Laci Mosley: “If you’re a fan of messy, silly fun gossip that isn’t dark or negative, this is an excellent scam to start with. Why would a woman fake a whole identity? And with such dedication! Can you imagine having to wake up every day, like, hola? This is a victimless crime—who’s really being scammed here? Alec Baldwin?”
Comedian Laci Mosley might just change the way you think about scams. Her two-year-old podcast, Scam Goddess, brilliantly, lovingly critiques great cons throughout history in a way that elevates the scam to an art form. Which jibes well with her preferred moniker for the perpetrators she covers: con artistes.
“Here’s what sets scams apart from most crimes,” Mosley explains by phone from Los Angeles. “People involved with scams — on all sides — often look back on these stories fondly. They laugh, they see the weird, the funny, the quirky. There’s a lot of fun to be had in this realm.”
As for Mosley’s connection to the medium? “I’ve been scammed, I’ve scammed institutions, I’ve been on all sides, and I’m fascinated by every angle.”
So who better to walk us through some of the greatest cons of our time? We tapped Mosley to share a collection of great scam reads and listens, along with notes on why each of them manages to hold a special spot in the heart of the Scam Goddess herself.
Image by Ok Sotnykova/Getty Images
LM: “Everything’s bigger in Texas, including the scams. This guy, Sandy Jenkins, you get to see his journey from an unremarkable small town man to a man who owns gold bricks and buried his jewelry to hide it from the Feds. I love all the whispers from the neighbors, all the judgment. It’s fantastic.”
LM: “I love Rudy, the wine scammer, because he did what we all did in 7th grade, but for wine. Remember when you had to make an old map, so you’d burn the edges or put tea on it to make it look older? He did that, but with wine. He was cooking the wine on his stove, like it was stir fry.”
Bonus: Watch the documentary, Sour Grapes, on Amazon Prime.
LM: “Anna Delvey was one of the first glamorous, cool modern scammers. These days, you can usually only pull off a few scams because of the internet. For her to get away with this as long as she did in the modern tech era—that’s really impressive.”
LM: “Dr. Love is a scam prodigy. A pilfering prodigy, if you will. He opened up a medical practice at the tender age of 17. And he looked 17! You know how some people live out loud? He scammed out loud. He threw a grand opening party for his fake medical practice! He's talented. I don’t know how he got this far, but I do think he deserved to go to medical school and not to jail.”
LM: “Here’s what I love about Caroline Calloway. She is an influencer who is fully tapped into her following, and by that I mean she has learned how to exploit the people who love her for as much money as she can get. She has a book coming out called Scammer, which recently came under fire from her fans because they’re wondering where the book is. They preordered it many moons ago. So odd that a book called Scammer would not come directly to your doorstep when you order it!”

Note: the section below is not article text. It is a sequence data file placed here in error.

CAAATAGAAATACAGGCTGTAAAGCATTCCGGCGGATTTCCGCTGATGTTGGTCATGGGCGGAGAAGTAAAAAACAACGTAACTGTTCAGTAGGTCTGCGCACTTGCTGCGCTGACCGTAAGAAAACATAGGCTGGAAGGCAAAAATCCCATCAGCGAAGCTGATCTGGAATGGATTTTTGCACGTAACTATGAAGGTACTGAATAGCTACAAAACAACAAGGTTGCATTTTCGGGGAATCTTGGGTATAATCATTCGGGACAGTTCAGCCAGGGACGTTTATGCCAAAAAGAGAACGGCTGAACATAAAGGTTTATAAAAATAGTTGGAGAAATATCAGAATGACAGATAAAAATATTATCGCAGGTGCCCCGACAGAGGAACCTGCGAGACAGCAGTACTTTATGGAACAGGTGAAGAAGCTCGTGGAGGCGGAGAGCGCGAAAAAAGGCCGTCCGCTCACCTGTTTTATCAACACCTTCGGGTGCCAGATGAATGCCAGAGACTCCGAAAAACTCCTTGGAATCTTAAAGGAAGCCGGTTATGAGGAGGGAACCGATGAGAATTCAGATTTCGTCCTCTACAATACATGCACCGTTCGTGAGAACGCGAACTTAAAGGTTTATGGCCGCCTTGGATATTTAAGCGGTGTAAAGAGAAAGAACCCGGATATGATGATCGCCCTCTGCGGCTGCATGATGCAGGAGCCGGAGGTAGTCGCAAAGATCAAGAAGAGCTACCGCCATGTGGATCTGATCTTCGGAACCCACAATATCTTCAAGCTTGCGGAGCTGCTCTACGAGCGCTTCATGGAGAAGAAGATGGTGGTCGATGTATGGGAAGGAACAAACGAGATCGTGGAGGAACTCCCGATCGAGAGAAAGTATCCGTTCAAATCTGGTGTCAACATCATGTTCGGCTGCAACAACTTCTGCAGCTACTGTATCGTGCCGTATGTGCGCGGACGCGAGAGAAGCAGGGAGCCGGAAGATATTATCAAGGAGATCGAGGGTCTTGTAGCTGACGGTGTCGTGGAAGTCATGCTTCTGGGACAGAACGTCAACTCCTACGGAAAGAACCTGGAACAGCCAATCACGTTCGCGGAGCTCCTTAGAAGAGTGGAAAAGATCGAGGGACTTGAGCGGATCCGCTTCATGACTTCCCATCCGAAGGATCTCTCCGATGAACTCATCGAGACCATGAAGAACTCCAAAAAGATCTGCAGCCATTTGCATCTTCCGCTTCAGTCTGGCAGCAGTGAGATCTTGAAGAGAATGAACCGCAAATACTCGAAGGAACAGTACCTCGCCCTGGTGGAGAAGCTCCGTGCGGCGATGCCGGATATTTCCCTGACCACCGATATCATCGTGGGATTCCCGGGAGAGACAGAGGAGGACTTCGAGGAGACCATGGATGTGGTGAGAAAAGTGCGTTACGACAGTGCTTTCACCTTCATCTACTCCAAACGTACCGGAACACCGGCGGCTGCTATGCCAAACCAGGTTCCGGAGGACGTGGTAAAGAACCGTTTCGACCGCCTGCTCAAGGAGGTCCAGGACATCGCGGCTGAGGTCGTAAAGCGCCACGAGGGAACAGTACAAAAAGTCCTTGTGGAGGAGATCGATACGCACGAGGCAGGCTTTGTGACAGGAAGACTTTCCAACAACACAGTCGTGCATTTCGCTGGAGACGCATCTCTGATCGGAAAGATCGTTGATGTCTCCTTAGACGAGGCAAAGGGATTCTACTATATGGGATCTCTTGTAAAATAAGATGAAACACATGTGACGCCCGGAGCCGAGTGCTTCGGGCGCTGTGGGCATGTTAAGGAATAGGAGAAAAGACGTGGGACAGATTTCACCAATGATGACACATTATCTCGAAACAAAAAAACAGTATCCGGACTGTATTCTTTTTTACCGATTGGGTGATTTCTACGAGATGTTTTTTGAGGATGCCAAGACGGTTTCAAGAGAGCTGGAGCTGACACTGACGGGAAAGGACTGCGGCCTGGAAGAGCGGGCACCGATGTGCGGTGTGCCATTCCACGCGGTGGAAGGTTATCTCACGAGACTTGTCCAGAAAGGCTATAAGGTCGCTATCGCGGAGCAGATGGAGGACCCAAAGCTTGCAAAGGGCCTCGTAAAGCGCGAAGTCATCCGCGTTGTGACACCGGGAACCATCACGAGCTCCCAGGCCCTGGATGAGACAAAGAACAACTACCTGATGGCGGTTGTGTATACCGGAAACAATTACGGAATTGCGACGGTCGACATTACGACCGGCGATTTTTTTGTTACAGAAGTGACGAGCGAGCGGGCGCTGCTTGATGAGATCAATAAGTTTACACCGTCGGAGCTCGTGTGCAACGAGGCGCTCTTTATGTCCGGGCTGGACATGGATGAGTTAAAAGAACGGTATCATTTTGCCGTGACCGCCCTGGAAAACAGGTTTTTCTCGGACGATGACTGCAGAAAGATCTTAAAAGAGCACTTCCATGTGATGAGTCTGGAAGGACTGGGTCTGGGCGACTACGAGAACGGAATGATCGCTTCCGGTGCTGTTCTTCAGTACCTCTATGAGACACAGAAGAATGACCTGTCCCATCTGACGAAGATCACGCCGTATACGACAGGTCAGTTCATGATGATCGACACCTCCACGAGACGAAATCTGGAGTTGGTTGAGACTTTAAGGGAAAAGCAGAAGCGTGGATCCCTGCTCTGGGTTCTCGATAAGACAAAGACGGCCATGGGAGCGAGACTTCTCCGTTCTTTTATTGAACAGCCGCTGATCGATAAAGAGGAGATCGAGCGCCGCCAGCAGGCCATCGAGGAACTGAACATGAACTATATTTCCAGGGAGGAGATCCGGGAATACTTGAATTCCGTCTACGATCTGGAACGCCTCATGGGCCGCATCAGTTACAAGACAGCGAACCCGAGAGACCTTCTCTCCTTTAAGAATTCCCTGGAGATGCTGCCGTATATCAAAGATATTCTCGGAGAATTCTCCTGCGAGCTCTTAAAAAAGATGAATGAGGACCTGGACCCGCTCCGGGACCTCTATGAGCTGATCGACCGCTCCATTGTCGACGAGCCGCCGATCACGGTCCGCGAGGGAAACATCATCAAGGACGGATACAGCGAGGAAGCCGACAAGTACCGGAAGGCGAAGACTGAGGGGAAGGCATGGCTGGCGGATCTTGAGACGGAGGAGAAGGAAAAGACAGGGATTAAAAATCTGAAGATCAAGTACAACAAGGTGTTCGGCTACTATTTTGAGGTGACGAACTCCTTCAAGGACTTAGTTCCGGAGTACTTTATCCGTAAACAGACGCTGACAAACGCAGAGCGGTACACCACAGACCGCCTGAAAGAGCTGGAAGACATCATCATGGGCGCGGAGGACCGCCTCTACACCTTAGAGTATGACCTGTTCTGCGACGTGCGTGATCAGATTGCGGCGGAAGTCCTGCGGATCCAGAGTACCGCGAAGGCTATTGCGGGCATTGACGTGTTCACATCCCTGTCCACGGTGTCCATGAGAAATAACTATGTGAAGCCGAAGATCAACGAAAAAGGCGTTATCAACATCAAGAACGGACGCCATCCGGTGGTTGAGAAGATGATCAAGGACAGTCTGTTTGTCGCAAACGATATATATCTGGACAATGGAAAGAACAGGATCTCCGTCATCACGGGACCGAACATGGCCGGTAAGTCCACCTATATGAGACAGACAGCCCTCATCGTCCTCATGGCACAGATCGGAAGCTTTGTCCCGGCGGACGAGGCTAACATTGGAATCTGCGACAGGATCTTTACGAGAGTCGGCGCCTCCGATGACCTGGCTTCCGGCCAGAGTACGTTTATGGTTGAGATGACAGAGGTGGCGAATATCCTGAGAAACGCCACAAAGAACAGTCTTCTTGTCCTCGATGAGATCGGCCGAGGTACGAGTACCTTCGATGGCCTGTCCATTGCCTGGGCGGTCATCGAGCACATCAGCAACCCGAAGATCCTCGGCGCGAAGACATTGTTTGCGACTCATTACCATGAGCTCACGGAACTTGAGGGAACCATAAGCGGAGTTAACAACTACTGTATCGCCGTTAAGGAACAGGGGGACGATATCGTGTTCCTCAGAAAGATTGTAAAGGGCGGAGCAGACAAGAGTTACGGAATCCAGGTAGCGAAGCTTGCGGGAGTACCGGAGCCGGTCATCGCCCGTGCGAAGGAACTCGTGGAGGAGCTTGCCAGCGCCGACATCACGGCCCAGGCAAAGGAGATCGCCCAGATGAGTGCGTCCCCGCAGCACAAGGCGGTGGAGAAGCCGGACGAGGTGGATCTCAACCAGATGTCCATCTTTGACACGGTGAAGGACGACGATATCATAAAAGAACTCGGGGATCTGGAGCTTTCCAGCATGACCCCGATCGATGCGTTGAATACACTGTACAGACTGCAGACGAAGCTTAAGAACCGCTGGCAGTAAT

LM: “Aunt Becky. Wow. From Full House to the big house. What a transition, what a journey. What’s fun about this is Aunt Becky seems to be the story, but the real story is about the three men who orchestrated this scam and probably could have continued to do this if one didn’t decide to be greedy and cut out the middleman.”
Bonus: Watch ABC’s The Con episode on The Varsity Blues Con.
LM: “This is a beautiful scam, because he fooled a bank into investing in an airport that never existed. At all. The audacity to sell an airport! Something you very much can see! From the sky! And never building it! Never breaking ground! This started in 1997, obviously it’s a scam you could only really do before the internet age.”
LM: “We all owe Milli Vanilli an apology. Milli Vanilli is the work of a schemer named Charles Shaw. He found the guys in some German projects and made them celebrities. Milli Vanilli doesn’t deserve to be the joke. They were just trying to get out of the projects.”
LM: “The Hollywood con queen was impersonating powerful industry people, and luring others to go to Indonesia to participate in the scam, which involved a moped. I love a scam on two wheels! Delicious. The Chameleon podcast is the best way to learn the whole story because it is a real time investigation of this con artist, and leads to the podcast actually finding the criminal—they aid the police with a very key piece of information.”
Bonus: Read The Hollywood Reporter’s investigation of the con queen.
LM: “Ah, the celebrity surgeon who turns out to not be so good at surgery. Or love. Or money. Then you’ve got Benita, whose whole job is investigative journalism. And somehow she has the wool pulled over her eyes by this guy who people say looks like George Clooney, but really only if you squint and do four turns really quickly. He gets this woman to the point where she believes the Pope is going to marry them. At the Pope’s house! This is also fun because Benita has a redemption moment. I won’t spoil it, but it’s a real feel-good story.”
Laci Mosley is an American actress, comedian, and podcaster from Dallas, Texas. She performs improv comedy at UCB Los Angeles and co-starred in the Pop comedy series Florida Girls. Mosley is best known for her podcast Scam Goddess, which focuses on historical and contemporary scams and cons with a comedic twist. Follow her on Instagram and Twitter.